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Paphiopedilum Robert Barry progress

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Ayreon

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This is actually the first multiflora that I have managed to get this far with. so you can believe that I'm excited :) It's also my biggest paph with a leaf span of 81 cm.

Robert Barry is roth x Julius.

/Mattias
 
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Ayreon

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It's very pale anyway. Might have given it too much light :)
 

SlipperKing

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It's very pale anyway. Might have given it too much light :)
Congrats on the spiking! I think you maybe correct about the light. I had the same thing happen to a straight Julius. I gave mine less light and more fertilizer and it greened backup. Good Luck

Rick H
 
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Ernie

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Hmmm. I'd think direct effects of bright light would yellow up the upper leaves before the lower ones. Yellow lower leaves is likely nutrient defficiency IMO. Although over time, bright light driving photosynthesis would require nutrients and if their aren't enough, the plant moves them from older portions to newer ones. Not that you're underfeeding though! It's in sphagnum moss. Might be a low pH at the roots giving low nutrient *availability*??? If you like how your plants grow in sphag, try a foliar feed once in a while with a final pH (after fertilizer added) between 5.8 and 6.8?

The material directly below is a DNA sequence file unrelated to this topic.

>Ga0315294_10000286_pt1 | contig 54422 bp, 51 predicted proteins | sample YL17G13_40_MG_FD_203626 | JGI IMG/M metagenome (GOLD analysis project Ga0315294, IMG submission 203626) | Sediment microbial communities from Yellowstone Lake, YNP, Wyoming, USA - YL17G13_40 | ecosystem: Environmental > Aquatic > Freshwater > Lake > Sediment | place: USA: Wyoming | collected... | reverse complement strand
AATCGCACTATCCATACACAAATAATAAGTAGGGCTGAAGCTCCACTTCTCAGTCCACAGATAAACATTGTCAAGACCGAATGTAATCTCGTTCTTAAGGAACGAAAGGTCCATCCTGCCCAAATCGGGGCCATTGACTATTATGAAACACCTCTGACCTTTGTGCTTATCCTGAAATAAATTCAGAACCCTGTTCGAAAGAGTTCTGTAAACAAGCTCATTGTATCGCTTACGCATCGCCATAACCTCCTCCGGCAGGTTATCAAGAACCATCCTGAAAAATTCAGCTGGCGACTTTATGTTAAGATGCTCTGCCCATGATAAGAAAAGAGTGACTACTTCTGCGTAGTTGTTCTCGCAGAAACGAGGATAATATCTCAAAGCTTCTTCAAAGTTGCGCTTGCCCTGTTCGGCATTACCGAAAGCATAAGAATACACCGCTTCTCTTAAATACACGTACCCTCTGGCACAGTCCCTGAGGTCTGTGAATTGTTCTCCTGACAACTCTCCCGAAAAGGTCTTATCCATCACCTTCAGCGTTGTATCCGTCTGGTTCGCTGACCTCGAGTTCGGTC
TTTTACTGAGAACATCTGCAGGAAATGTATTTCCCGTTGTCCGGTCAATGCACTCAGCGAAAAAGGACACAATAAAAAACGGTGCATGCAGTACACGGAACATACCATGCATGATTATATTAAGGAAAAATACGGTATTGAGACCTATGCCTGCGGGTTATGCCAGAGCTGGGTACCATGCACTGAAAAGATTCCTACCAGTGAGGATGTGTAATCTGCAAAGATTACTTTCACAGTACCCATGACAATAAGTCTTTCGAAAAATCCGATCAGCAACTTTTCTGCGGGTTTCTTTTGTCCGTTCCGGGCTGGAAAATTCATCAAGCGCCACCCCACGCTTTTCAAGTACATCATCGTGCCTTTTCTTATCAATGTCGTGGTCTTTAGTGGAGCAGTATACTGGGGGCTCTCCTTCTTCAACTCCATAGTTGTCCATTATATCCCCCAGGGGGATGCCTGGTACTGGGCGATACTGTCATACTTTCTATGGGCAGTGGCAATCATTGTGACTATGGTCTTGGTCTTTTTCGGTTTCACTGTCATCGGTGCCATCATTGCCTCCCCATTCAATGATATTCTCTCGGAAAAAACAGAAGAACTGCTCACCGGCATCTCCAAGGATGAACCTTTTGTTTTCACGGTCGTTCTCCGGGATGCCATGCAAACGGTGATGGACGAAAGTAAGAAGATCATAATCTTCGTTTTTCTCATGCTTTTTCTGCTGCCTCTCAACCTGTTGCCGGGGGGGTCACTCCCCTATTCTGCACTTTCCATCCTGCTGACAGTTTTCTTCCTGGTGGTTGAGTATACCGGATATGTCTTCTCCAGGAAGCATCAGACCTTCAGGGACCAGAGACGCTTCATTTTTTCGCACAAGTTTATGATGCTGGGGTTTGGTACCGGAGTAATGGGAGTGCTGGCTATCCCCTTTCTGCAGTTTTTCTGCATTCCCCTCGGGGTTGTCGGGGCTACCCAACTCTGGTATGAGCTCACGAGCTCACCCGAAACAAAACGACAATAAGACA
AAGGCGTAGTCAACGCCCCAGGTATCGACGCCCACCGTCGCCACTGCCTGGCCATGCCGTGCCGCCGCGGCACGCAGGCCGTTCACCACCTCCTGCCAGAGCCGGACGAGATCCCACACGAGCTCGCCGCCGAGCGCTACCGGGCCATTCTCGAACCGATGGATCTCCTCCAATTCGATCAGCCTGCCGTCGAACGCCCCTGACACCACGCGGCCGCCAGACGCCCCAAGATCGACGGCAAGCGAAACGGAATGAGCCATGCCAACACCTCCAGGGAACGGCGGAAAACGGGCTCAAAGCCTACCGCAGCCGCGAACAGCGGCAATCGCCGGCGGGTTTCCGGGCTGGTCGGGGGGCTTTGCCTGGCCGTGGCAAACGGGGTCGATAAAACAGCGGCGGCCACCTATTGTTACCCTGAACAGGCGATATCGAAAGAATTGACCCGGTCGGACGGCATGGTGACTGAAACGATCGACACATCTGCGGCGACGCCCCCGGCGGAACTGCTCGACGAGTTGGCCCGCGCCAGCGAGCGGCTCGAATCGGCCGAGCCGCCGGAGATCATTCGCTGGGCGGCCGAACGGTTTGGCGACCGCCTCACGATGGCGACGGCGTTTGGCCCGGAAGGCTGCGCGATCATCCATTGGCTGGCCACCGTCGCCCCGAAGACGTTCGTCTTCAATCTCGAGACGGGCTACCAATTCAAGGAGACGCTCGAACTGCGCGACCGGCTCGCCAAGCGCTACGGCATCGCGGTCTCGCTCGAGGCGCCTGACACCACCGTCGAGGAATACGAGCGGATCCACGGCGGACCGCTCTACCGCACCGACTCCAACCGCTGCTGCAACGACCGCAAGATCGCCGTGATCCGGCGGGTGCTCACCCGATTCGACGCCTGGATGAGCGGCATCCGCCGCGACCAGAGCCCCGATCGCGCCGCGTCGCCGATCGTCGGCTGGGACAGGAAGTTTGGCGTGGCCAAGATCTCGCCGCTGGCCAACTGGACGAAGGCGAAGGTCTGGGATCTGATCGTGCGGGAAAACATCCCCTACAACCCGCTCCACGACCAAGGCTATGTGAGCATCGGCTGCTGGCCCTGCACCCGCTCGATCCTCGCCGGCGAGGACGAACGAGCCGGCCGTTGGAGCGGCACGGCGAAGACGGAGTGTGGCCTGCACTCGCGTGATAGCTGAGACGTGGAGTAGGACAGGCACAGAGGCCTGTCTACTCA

-Ernie
 

Candace

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The Robert Barry I received also has some yellowing, but at the leaf tips so I also thought it had been receiving too much light. This cross seems a little sensitive to too much light.

I'm looking forward to seeing what this one turns out like.
 
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goldenrose

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Time to bring out the epsom salts?
Sounds like a nice cross, look forward to seeing it!
 

Candace

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Open, open, open. When it needs repotting, I'd get it out of the spag. moss. See Ernie's earlier comments.
 

Rick

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Hmmm. I'd think direct effects of bright light would yellow up the upper leaves before the lower ones. Yellow lower leaves is likely nutrient defficiency IMO. Although over time, bright light driving photosynthesis would require nutrients and if their aren't enough, the plant moves them from older portions to newer ones. Not that you're underfeeding though! It's in sphagnum moss. Might be a low pH at the roots giving low nutrient *availability*??? If you like how your plants grow in sphag, try a foliar feed once in a while with a final pH (after fertilizer added) between 5.8 and 6.8?



-Ernie